“I crumble like wine cork and survive”: Three Poems by S.M. Ellis

Missing Person(s)
You wind your way to me again,
doted-on brother I do not have.

Any more tea and I’m sick writing letters in the dark
to the trash

and where you have traveled to
in my flesh, is anyone’s guess.

I’m here.
No visitors for my open house.
I’m here.

In the living room
my vacuum keeps running, this throat drones one song,
I was born the wrong animal.

 

 

A Canto in Basque

I get sick gargling this sea and singing
to the rope around my waist.

My self won’t share the mannequin
I am tied to:     I
feel it fall down,

too ashamed to say we’re human
as glaciers mumbled in the arctic.

Now bundled in bed like the dead
I can’t sleep
when I look up, the sky looks down,

someone keeps miscounting my welts.

A new neighbor I only know by sound
is the rhumba thumping my chest.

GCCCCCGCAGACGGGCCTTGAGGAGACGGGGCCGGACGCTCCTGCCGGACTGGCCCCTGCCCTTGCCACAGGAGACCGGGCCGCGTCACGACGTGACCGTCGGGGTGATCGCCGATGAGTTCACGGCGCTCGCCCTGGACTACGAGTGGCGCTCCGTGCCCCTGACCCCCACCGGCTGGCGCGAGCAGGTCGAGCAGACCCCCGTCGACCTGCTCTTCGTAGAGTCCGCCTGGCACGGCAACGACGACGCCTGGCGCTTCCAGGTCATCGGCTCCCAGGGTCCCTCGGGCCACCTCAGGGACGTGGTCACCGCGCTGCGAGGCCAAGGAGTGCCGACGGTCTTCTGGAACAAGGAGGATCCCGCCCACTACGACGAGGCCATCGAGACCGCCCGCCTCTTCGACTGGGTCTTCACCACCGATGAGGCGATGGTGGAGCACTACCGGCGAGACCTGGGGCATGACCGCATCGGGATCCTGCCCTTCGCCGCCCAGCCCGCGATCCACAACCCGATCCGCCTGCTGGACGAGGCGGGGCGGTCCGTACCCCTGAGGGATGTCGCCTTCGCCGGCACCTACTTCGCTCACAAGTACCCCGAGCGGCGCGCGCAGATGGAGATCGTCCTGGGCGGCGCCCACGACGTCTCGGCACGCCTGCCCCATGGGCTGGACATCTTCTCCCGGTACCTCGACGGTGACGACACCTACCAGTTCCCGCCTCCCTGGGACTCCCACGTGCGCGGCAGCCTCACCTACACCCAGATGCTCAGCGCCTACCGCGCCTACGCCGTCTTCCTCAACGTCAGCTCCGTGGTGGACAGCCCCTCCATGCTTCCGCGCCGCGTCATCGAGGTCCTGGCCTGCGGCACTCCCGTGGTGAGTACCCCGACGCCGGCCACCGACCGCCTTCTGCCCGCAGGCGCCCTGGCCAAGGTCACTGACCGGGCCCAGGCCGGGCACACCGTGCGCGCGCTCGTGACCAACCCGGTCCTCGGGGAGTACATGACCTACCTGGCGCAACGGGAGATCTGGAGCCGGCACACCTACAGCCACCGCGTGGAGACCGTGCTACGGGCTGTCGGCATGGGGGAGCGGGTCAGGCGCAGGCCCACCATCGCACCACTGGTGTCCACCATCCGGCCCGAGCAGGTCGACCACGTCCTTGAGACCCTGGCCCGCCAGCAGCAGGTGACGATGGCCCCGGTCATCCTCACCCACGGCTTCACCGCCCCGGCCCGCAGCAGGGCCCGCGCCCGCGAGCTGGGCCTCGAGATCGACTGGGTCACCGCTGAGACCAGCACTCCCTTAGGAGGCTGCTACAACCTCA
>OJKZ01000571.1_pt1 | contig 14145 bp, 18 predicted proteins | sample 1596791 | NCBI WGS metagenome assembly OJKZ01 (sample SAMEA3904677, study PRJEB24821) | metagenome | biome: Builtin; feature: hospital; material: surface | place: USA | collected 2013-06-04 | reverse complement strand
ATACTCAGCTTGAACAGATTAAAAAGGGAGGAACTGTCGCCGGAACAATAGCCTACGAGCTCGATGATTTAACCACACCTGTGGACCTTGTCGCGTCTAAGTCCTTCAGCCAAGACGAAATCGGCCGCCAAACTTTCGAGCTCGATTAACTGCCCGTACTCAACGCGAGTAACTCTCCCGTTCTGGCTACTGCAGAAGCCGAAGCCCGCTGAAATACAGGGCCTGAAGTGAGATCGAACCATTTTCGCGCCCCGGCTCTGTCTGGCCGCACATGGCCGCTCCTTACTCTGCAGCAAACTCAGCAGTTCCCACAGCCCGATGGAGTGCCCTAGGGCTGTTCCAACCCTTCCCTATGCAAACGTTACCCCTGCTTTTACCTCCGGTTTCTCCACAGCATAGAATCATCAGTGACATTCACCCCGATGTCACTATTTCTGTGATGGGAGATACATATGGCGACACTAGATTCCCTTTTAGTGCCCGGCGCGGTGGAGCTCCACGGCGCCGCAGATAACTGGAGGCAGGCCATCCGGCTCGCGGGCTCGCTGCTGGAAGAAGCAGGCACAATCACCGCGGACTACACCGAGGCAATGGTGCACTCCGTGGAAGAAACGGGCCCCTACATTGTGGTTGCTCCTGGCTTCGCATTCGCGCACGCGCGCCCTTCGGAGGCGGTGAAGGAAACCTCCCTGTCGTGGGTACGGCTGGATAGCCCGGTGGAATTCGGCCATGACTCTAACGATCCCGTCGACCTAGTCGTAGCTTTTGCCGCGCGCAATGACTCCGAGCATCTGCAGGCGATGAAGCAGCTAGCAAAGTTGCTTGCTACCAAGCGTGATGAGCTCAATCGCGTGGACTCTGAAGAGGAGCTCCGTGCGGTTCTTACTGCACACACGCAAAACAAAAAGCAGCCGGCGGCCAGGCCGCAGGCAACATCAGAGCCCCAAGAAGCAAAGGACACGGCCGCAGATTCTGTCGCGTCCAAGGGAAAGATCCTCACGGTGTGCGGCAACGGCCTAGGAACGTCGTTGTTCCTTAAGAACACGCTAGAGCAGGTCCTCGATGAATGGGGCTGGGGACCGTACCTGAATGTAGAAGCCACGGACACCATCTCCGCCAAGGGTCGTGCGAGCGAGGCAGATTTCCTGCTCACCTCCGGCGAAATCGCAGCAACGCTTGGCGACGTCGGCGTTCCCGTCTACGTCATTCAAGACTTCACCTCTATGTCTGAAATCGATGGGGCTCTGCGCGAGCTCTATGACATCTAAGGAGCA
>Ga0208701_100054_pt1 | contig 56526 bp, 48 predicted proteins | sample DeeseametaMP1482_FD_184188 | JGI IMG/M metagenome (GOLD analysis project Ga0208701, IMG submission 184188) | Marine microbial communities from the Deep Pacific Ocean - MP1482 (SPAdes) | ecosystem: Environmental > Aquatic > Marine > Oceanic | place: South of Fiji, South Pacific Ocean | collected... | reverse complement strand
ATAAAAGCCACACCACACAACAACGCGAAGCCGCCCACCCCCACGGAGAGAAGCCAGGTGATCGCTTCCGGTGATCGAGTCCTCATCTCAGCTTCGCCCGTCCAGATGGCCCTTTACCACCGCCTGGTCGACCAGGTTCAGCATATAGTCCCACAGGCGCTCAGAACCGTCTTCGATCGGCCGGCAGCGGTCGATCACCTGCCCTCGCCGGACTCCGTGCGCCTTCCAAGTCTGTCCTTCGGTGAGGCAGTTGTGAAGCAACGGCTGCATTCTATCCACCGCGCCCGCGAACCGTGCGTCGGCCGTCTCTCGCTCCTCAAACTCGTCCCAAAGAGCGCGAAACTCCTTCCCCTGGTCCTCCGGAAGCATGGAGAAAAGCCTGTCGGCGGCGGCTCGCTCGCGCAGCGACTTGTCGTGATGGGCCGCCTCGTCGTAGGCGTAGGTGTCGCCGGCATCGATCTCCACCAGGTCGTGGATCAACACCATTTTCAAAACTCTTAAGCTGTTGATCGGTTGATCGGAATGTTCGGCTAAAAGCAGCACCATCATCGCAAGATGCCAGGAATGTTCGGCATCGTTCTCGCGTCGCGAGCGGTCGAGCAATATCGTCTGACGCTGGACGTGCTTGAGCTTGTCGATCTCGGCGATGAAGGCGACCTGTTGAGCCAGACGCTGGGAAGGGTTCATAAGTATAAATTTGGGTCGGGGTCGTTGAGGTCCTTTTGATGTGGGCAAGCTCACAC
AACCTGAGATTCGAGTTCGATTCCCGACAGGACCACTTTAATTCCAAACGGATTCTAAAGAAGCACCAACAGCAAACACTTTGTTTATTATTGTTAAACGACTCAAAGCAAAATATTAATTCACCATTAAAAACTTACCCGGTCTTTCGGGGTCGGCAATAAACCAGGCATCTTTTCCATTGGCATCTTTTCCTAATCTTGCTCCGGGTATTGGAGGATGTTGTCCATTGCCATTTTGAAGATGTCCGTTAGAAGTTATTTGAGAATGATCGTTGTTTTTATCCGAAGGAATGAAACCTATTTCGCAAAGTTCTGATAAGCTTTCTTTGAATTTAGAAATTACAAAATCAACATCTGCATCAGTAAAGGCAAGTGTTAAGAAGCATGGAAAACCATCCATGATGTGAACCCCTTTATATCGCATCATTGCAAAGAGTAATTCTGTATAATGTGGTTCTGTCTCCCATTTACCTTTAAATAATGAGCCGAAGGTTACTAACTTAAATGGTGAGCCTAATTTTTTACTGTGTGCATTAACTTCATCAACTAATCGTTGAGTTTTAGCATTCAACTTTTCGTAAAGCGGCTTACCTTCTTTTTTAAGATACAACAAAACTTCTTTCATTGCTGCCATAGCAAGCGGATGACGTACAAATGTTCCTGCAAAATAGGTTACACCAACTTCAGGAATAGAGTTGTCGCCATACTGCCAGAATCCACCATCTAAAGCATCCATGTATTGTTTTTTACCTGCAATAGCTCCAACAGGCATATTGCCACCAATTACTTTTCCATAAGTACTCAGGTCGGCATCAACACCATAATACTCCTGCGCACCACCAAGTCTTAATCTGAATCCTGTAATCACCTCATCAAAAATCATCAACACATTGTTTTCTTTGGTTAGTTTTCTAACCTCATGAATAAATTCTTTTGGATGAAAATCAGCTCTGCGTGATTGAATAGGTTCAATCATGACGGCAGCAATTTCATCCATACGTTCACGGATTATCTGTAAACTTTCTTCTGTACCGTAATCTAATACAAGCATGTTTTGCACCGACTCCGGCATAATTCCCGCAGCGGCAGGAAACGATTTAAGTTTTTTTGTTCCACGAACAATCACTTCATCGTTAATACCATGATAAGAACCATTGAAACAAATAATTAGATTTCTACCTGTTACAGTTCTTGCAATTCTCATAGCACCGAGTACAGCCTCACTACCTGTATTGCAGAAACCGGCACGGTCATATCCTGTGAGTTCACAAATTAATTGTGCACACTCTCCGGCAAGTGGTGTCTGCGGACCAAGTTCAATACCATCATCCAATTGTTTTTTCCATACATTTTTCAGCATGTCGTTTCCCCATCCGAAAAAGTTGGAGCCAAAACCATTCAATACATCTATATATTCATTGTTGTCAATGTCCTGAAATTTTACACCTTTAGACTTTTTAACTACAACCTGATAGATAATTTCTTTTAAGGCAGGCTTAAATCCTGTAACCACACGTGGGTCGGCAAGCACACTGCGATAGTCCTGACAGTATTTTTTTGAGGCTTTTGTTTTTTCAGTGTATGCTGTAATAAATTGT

My mail’s delivered to his box
but he can’t catch me
when I’m home.

 

 

Porcelain

I crumble like wine cork and survive
my bloody noses     uses tissue
to scoop the lost backs of your earrings
or my hand is one hoop whispering

“I move through you and encircle myself”

how my father put condoms in the shed
and couldn’t stop the urge to juggle.

Give him a diamond, he makes a drill.

The air insinuates garlic like a secret, ear to ear:
see my face in silverware, see pantries of perishables,
crayon to x-out the cities I visit.

The map wins out.
Once the trash bin gets upended
your tampon peels, bound then not,

the way my father sanded at his workbench

I watch his arm crank back and forth
as the wood gave in.

 

 

S.M. Ellis writes and lives in New York City.

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